It sounds almost like science fiction: A parasite manipulates a fish’s behavior to make it seek out warmer water, probably by altering its brain chemistry. In the warmer environment, the parasite’s growth — and its capacity to infect other hosts — kicks into overdrive.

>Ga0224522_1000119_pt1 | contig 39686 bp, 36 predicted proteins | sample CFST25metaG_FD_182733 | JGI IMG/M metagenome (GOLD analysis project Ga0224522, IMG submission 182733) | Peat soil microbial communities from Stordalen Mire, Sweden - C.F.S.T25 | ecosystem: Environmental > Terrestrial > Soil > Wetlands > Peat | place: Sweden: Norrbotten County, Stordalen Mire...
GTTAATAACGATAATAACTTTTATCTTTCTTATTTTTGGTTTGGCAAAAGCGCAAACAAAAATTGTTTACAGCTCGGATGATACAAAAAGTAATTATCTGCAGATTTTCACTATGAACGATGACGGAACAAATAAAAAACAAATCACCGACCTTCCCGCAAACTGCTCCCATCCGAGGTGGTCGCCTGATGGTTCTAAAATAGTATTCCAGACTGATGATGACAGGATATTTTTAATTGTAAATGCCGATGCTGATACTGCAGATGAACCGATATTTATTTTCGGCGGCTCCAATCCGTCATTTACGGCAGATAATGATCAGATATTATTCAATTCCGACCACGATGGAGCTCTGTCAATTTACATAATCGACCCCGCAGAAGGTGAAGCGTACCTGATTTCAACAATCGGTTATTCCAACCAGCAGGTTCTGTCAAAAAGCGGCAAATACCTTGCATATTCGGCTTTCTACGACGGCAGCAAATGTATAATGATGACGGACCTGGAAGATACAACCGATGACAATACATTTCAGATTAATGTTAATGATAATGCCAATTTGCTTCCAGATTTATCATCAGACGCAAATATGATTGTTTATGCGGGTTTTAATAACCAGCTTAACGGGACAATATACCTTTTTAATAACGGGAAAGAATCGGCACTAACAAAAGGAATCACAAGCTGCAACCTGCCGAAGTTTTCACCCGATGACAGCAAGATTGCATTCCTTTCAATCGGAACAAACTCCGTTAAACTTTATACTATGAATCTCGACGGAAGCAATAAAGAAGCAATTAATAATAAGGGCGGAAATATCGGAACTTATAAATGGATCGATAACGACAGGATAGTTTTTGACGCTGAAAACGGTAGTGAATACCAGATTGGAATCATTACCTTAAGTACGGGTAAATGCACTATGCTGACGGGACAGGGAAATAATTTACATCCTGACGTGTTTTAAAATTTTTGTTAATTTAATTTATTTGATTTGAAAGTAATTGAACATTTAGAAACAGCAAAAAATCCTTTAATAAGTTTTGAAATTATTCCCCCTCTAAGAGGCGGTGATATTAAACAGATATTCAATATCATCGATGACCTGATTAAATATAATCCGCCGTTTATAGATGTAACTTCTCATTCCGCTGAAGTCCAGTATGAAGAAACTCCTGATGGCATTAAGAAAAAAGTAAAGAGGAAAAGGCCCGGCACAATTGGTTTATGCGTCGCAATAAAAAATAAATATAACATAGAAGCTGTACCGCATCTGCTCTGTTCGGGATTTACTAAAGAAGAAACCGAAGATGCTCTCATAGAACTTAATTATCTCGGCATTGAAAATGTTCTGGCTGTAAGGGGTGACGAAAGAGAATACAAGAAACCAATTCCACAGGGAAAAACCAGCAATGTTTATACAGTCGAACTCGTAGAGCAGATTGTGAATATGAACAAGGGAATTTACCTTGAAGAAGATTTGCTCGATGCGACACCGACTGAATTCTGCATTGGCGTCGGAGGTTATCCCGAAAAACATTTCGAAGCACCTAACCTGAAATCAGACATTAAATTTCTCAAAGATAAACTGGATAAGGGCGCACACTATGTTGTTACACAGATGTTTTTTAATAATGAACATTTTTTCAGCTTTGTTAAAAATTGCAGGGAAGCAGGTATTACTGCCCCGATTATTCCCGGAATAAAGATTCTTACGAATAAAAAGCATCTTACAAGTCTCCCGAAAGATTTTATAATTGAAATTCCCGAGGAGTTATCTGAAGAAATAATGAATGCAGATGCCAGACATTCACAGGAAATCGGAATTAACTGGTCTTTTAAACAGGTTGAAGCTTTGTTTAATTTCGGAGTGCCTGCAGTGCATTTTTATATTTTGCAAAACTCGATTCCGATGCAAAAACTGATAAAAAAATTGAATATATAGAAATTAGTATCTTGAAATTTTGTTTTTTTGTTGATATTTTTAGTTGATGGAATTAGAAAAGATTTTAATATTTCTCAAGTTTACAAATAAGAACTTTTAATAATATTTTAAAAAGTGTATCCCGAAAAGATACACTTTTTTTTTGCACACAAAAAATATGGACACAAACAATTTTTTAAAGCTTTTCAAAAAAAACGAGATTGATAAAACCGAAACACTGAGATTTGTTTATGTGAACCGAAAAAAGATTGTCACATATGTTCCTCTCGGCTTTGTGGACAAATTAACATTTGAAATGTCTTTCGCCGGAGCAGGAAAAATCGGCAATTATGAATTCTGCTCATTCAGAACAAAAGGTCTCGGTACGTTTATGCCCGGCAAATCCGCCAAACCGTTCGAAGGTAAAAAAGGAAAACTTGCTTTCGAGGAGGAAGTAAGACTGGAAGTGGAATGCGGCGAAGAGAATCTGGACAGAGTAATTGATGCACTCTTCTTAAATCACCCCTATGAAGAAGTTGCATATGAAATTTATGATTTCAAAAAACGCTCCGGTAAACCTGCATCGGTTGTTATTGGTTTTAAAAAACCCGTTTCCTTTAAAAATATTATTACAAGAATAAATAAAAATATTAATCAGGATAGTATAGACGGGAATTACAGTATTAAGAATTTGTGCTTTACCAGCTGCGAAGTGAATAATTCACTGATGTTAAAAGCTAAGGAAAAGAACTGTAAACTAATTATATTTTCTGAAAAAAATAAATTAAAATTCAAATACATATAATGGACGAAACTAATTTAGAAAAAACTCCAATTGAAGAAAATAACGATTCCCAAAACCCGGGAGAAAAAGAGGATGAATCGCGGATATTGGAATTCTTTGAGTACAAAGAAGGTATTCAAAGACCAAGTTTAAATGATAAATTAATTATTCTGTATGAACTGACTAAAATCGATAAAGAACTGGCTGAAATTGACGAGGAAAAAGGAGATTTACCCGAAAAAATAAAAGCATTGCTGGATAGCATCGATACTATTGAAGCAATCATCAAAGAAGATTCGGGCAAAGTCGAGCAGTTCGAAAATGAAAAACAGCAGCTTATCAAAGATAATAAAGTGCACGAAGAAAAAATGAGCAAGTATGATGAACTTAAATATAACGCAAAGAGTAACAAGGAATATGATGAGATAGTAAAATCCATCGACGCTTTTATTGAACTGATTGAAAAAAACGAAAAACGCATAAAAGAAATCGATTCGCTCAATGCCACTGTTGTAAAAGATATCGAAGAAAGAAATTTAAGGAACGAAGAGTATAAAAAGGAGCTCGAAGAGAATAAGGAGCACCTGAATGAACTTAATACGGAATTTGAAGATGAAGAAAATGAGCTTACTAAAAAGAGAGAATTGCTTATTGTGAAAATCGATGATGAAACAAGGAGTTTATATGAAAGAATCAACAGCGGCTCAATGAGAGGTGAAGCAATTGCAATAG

Those are the findings of a new study published in the peer-reviewed journal Global Change Biology.
You could say that the parasite takes to warmth like a fish to water. Over the eight weeks of the study, tapeworm larvae grew four times faster in three-spined stickleback fish raised at 68 degrees Fahrenheit than in sticklebacks raised at 59 degrees.
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